The Brakewater of Time

Sometimes water has too much braking power. That's why we don’t need a breakwater. See? Navel gazing can be a satisfying pastime, but when seconds count, I like to focus my gaze on the U.S. Naval Observatory instead. This will be especially important as the wee hours of Wednesday give way to Thursday, because that's when an extra second will be shoveled into the Furnace of Time, thereby providing just enough thrust to keep our planet from grinding to a halt before breakfast.

Although the International Earth Rotation Service is ultimately responsible for deciding whether or not to throw another second into the fire, it's Father Time who has to do the actual work. He lives on a small boat at the U.S. Naval Observatory, so that's where the sacrifice is performed. This way, he can paddle out onto the ocean at a moment's notice and tell Poseidon to quit slamming on the brakes, since that's what's slowing us down in the first place.

The Earth is constantly undergoing a deceleration caused by the braking action of the tides. Through the use of ancient observations of eclipses, it is possible to determine the average deceleration of the Earth to be roughly 1.4 milliseconds per day per century. This deceleration causes the Earth's rotational time to slow with respect to the atomic clock time.

The sacrifice will commence just before midnight (UTC) on New Year's Eve, and should be all but over by the time 2009 rolls around, give or take a couple seconds. If you happen to be watching, you'll see that the leap second is glued to the end of the last second of the old year, which isn't at all the same as grafting it to the first second of the new year.


Here, I'm reminded of the words of my great-uncle's niece, on my mother's side, who always seemed to have a way of making a long story short . . .

He who leaps first leaps loudest, but second fiddle can't hold a candle to Father Time.

. . . which, I think, simply means that Poseidon is a lousy driver.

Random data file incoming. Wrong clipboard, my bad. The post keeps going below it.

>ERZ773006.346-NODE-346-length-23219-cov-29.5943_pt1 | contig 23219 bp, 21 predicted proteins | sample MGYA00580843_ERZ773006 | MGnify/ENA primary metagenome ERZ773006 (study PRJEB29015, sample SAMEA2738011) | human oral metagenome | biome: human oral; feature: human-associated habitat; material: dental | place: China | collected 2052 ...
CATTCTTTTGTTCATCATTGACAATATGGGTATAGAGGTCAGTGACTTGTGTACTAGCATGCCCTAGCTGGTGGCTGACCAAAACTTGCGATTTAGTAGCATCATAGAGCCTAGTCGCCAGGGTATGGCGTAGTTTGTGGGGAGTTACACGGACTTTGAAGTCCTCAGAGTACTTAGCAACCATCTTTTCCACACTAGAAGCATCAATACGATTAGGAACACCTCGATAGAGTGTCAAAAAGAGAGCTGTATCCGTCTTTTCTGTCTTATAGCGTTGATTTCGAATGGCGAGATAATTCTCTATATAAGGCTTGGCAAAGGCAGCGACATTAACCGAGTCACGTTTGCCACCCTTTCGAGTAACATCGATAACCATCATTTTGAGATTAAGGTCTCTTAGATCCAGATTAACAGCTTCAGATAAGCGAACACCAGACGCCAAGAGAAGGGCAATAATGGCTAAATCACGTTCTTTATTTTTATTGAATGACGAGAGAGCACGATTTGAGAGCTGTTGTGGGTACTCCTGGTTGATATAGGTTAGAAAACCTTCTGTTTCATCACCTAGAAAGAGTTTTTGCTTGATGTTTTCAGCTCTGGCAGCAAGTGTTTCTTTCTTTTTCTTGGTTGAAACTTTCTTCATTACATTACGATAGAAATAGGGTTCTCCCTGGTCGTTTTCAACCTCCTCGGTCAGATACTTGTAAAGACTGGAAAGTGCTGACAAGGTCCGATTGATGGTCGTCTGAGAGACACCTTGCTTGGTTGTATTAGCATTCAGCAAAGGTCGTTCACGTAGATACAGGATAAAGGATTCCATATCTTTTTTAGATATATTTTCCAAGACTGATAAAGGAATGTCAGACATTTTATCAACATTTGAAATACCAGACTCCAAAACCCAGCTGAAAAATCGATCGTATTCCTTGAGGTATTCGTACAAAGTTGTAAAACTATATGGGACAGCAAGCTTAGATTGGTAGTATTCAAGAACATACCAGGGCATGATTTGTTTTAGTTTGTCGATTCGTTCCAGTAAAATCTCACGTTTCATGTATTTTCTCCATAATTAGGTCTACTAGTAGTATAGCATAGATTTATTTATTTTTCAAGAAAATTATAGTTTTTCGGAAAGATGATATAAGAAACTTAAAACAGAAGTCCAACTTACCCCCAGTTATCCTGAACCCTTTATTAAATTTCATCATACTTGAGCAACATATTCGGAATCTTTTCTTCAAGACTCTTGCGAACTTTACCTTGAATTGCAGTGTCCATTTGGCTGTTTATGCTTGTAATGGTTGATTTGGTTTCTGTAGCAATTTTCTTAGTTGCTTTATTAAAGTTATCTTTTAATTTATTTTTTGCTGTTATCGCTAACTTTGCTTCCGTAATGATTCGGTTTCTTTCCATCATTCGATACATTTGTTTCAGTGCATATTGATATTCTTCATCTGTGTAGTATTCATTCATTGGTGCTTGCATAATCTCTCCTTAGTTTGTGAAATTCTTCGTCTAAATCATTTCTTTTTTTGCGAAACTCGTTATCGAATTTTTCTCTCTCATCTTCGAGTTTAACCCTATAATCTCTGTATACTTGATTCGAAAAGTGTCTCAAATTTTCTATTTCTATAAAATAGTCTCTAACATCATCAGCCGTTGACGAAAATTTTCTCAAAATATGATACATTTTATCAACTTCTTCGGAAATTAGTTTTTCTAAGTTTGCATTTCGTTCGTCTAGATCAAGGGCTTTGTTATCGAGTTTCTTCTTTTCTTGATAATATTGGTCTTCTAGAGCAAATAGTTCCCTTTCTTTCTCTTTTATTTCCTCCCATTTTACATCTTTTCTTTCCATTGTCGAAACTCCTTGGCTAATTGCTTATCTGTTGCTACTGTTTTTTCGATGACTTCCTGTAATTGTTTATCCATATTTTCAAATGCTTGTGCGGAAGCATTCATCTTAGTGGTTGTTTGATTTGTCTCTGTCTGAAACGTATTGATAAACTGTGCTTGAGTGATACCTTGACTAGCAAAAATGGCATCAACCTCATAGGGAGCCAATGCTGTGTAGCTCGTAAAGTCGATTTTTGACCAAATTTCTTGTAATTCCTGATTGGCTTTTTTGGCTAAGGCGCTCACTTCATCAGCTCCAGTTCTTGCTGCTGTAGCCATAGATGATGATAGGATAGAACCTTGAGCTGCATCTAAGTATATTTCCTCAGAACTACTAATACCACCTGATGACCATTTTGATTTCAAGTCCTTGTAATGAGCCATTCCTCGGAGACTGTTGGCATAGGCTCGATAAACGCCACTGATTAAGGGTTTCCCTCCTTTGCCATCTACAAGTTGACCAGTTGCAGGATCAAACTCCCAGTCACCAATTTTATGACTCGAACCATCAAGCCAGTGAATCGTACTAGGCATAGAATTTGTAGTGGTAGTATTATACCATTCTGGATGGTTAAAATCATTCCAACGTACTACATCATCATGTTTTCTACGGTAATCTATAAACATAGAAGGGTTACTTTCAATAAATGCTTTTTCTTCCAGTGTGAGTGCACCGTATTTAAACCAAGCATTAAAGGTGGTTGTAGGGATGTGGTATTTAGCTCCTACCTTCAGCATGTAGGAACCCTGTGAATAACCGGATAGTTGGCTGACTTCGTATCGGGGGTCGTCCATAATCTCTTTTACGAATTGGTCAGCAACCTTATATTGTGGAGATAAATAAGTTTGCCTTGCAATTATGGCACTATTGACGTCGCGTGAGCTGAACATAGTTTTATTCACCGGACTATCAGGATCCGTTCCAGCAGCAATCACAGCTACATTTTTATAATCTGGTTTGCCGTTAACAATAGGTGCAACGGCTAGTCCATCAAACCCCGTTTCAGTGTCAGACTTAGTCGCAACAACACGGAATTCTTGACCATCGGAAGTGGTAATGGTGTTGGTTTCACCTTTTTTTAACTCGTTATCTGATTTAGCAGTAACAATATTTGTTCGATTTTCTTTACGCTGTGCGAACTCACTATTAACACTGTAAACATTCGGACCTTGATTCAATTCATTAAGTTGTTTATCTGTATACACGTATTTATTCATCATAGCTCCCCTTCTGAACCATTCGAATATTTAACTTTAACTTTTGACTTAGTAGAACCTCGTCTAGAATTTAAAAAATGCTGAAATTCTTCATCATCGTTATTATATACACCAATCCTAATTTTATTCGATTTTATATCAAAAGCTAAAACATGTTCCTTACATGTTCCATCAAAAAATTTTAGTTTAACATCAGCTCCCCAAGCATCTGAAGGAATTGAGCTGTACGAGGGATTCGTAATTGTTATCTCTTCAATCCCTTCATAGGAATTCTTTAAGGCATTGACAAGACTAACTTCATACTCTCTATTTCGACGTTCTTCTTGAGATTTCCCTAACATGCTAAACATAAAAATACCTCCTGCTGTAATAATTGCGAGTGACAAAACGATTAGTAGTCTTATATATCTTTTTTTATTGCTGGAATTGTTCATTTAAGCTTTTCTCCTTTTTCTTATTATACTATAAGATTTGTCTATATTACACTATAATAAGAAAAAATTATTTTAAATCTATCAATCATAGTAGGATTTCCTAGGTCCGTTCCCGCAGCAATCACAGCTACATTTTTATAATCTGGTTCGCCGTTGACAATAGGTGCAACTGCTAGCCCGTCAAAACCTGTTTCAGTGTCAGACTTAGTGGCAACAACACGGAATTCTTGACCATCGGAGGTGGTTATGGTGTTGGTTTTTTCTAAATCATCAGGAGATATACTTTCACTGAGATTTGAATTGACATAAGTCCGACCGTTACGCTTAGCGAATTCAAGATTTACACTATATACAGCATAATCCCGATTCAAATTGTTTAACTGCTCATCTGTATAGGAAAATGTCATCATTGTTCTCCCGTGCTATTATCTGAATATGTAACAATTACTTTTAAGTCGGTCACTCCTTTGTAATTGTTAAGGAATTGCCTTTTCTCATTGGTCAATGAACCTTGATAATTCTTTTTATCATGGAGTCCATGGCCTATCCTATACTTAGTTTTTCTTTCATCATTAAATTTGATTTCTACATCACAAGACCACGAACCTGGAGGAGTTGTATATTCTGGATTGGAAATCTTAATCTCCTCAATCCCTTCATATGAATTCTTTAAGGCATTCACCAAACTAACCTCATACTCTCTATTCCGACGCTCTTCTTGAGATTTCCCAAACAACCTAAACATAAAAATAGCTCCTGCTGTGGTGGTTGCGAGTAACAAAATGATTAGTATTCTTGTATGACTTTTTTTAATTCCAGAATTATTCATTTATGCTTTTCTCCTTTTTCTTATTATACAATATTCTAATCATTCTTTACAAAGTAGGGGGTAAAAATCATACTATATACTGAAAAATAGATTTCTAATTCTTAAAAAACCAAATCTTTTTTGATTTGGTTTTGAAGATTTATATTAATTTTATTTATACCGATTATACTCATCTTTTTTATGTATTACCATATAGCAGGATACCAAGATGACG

1. Anonymous9:32 PM UTC

    Ha! The second I heard about the leap second, I thought, "This is a subject for Omegaword!" And here it is! Drat -- If only I had put my prediction in the mail to you, postmarked yesterday!

  2. It's okay. I had a premonition that you would predict it, which is why I decided to prepublish your prediction. What is time, really?

  3. Do i really have to reset all my clocks ahead one second ?

  4. Only one. The others will be too envious to stay behind for long.

  5. which brings us to the psychic leap second:

    the second added before it ever wasn't there.

    which reminds me of that great Steven Wright line about his psychic girlfriend who broke up with him three months before they ever met.

    of course, from an earth-centric point of view, the rotation stays the same, the tides move and pull and fold as they ever did. time itself is speeds. eventually it will lap itself, in which case it will end before it ever started which resolves the issue right there...

    And now that I've learned all about the leap second, I'm going to add the tiniest sliver of an extra thing to my list of microchores to accomplish before the year is out.

  6. With a bit of luck, the answers to these and other dilemmas (e.g. lemmings diving, sideways, into infinity) will come to me in a dream, which I will then be forced to recount here. Unless time chooses this very night to fold back into itself, that is. On the other hand, who's to say it doesn't already do that on a daily/nightly basis -- we're halfway through lap 774920264007361 x 10^7071067 already -- and the whole thing never really started in the first place because it's all just a filmstrip in the projector of ... well, you know.

  7. When I see people standing with the sign, "The End is Near," I always ask them, "Near where?" I want to make sure not to go there.

  8. Anonymous6:29 PM UTC

    Gary, the end isn't so much "near" as "nigh."

    "It seems that the end is nigh. But what end is nigh, and how nigh exactly?" —Marcel L. J. Wissenburg, Liberal Democracy and Environmentalism, 2004